Sense of Place

volcanic light.
Anazazi ruins and dust
cover hollow eyes
of Apache warriors.

In the shadows, pale-lipped thieves fondle
temples and Mexican peasants.

Cattle rustlers watch cable television
on the banks of asphalt streams.
Metal roofs brace western railroad tracks
carrying Caribbean rum
on the spines of burnt field workers,
whose knotted hands hold nursing babies.

Tendril barbed-wire fence
frames a post card
for a Tucson gallery.

Carefully we approach the town from
a covered wagon given to us by
Geronimo’s uncle,
who repaired his Cadillac
with sagebrush wrenches and whiskey fists.

All taverns are closed for Sabbath.
I bless the alkaline soil and dig
Cholla roots to place on a grave
of a slain cowboy
near the empty arroyo.


John’s Newfoundland

Wood frame homes of plum and vivid mustard-
past Duckworth Street-
survivors of past century fire.
Scaffold canopy braced on wooden stairs,
plaster and nails restore
houses of former 19th century sea captains
and Water Street shopkeepers
where streets
lit by gaslight
as streetcars rumbled.
A place for criminals and exiled,
cod and whiskey runners
searching for another dark port.

Water Street once a haven
for whores and saloons,
now tidy for the tourist trade.
As children and their mothers watch and gesture.

Hills descend into narrow sidewalks of
George Street whose musicians lure
the British Islands into North America.
Large iron freighters slowly dock in the harbor.
Men unload cheaply made curios
then descend the metal steps
in search of whiskey.



Empty moonlit piazza
smooth grey cobblestone and

ghostly burnt sienna walls.

A solitary figure, standing suitcase in hand
looks at me
offering no emotion
or quip
near a dim arched walkway by
the narrow canal where an empty boat is docked.

Vaporous opera echoes from a window.
A white haired woman with deep creases on her face
and grey eyes
pierce the night,
as the man with the suitcase vanishes into deep shadows.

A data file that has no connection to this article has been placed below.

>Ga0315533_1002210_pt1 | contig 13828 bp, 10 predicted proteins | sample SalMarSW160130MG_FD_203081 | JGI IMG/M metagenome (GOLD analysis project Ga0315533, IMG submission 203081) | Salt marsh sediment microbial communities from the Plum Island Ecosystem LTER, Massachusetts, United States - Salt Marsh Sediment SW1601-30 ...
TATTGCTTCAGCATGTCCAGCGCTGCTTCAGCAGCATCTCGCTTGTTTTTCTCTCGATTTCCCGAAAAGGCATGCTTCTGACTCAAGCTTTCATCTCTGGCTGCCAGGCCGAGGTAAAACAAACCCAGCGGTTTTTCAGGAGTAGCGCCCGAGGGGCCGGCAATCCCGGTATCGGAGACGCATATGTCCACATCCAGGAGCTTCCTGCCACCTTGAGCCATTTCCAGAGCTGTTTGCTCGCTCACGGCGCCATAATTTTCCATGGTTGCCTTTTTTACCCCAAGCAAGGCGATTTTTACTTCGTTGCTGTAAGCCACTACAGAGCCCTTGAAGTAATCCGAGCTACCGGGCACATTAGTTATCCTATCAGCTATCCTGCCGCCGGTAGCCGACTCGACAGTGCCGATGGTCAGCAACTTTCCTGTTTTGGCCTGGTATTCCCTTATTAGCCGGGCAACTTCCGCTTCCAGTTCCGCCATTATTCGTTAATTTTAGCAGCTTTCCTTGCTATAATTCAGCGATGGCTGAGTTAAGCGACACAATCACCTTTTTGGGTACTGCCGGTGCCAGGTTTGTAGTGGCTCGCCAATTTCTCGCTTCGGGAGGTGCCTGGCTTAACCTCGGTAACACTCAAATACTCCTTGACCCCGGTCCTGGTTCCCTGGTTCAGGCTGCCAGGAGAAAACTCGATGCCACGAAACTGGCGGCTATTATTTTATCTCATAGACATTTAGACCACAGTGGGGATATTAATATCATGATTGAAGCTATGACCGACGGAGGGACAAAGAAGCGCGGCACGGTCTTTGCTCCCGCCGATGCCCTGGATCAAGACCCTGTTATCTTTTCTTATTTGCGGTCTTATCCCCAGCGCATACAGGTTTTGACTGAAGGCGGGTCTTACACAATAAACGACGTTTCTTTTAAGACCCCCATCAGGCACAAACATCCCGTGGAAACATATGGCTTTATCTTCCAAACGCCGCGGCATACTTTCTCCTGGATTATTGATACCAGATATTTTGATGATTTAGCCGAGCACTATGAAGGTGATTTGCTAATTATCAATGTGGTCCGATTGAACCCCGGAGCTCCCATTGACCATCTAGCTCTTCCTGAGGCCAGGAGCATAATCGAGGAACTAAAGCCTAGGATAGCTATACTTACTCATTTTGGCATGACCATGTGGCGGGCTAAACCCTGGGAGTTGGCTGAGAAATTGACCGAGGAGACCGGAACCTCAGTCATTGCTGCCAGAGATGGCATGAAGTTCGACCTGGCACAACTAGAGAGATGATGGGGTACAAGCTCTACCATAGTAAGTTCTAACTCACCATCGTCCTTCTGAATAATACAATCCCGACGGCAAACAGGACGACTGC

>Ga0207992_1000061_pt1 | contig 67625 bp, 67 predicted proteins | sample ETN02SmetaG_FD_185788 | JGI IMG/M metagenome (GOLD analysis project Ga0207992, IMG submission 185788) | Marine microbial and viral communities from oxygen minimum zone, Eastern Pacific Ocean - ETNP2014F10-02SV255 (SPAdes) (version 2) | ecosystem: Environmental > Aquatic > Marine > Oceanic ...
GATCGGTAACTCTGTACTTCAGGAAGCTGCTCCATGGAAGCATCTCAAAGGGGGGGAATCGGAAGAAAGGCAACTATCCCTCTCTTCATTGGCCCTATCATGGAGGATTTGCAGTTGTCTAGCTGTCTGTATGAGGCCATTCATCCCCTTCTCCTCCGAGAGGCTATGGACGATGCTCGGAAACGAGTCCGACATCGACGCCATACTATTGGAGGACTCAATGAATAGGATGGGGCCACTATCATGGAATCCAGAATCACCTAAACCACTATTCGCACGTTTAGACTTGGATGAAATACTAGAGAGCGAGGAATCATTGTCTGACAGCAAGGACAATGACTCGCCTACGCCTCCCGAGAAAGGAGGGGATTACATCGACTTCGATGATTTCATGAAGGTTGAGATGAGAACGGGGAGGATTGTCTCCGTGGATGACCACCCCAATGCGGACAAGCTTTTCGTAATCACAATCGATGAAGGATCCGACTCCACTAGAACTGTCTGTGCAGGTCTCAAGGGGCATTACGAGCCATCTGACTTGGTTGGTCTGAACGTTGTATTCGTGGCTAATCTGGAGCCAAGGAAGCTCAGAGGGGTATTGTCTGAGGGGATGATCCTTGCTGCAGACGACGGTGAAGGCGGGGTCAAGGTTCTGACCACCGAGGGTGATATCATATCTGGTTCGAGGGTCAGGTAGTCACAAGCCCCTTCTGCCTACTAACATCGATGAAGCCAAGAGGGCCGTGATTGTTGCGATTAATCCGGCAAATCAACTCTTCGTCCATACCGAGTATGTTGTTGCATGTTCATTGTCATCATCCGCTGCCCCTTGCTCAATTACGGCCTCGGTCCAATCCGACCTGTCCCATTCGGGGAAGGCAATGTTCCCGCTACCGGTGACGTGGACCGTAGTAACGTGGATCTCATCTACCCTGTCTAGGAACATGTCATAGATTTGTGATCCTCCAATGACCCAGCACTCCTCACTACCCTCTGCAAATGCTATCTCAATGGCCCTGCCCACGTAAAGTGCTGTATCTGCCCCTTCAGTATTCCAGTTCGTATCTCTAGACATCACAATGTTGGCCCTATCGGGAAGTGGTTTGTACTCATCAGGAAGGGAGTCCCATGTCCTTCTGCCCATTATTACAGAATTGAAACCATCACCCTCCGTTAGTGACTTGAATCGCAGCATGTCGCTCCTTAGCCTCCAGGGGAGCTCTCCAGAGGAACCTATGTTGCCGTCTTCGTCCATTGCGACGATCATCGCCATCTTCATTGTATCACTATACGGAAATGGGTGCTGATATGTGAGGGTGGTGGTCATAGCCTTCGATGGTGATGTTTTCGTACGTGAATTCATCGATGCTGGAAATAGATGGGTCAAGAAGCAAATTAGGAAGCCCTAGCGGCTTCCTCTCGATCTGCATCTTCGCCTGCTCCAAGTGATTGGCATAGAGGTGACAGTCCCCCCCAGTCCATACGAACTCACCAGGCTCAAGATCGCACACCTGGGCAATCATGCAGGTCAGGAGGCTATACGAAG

I am here tonight
and the next day
staying in a tight pension
where sensuous moans
emanate from the next room.
A reminder of someone in their prime
captivating the dark avenues under a lone streetlamp
where the scent of expresso warms the night.

I will return in thirty years
when I am alive.

Trout River Newfoundland
Western outpost
of sailors
and fishermen-
now idle.
The salty cod vanished
in greed

Fishing shacks
faded maroon paint
peel off into the wind
near the Gulf of St. Lawrence.

Weathered lobster traps and buoys
stacked neatly,
wait for another season,
as a man with red calloused knuckles
slowly stretches a fishing net to dry-
stares at the man with the camera.

The cramped grocery store
has frozen ham steaks
and canned vegetables-
along with bandages and tobacco.
Elderly men sit
near the door in wooden chairs
and observe all,
saying nothing
only a barely perceptible nod
as someone passes.

A man repairs a pick-up truck
in a beat aluminum garage,
turns to watch
someone walking
on the muddy gravel road.
near an idle lumber mill.

The majestic fjords draw tourists
who pass through town
and leave
with photographs.

The one-story school braces for September
as children will soon gather,
later to flee for jobs and city life,
all who remain
just sit.


Cenote in Sian Ka’am

Craters of sunken limestone
surround Mayan children and tangled mangroves
where a jaguar lies
waiting for the final footstep
into the rainforests
of Guatemala.

A refugee washes dust from a night bus ride
in a cenote.
Where the sky is born
and the earth breathes.


John Raffetto

John Raffetto

A lifelong resident of Chicago. Some of his poetry has been published in Gloom Cupboard, Wilderness House, BlazeVox, Literary Orphans & Exact Change. Has been writing poetry for over 30 years; runs an online poetry portal, Bongo Wilderness Poetry; holds degrees from the University of Illinois and Northeastern Illinois University; and has orked as a horticulturalist and landscape designer for many years at the Chicago Park District. Currently, he is an adjunct professor at Triton College.